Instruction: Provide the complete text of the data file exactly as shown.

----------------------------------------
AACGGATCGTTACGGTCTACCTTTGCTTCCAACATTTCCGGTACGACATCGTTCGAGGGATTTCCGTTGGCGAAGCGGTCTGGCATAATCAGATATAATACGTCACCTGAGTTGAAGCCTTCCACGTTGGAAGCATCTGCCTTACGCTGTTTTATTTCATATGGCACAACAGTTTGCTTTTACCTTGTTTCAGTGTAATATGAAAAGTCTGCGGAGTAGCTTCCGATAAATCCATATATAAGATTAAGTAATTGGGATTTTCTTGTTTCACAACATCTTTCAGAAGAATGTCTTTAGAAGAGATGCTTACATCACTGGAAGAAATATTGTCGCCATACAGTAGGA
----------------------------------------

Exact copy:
AACGGATCGTTACGGTCTACCTTTGCTTCCAACATTTCCGGTACGACATCGTTCGAGGGATTTCCGTTGGCGAAGCGGTCTGGCATAATCAGATATAATACGTCACCTGAGTTGAAGCCTTCCACGTTGGAAGCATCTGCCTTACGCTGTTTTATTTCATATGGCACAACAGTTTGCTTTTACCTTGTTTCAGTGTAATATGAAAAGTCTGCGGAGTAGCTTCCGATAAATCCATATATAAGATTAAGTAATTGGGATTTTCTTGTTTCACAACATCTTTCAGAAGAATGTCTTTAGAAGAGATGCTTACATCACTGGAAGAAATATTGTCGCCATACAGTAGGA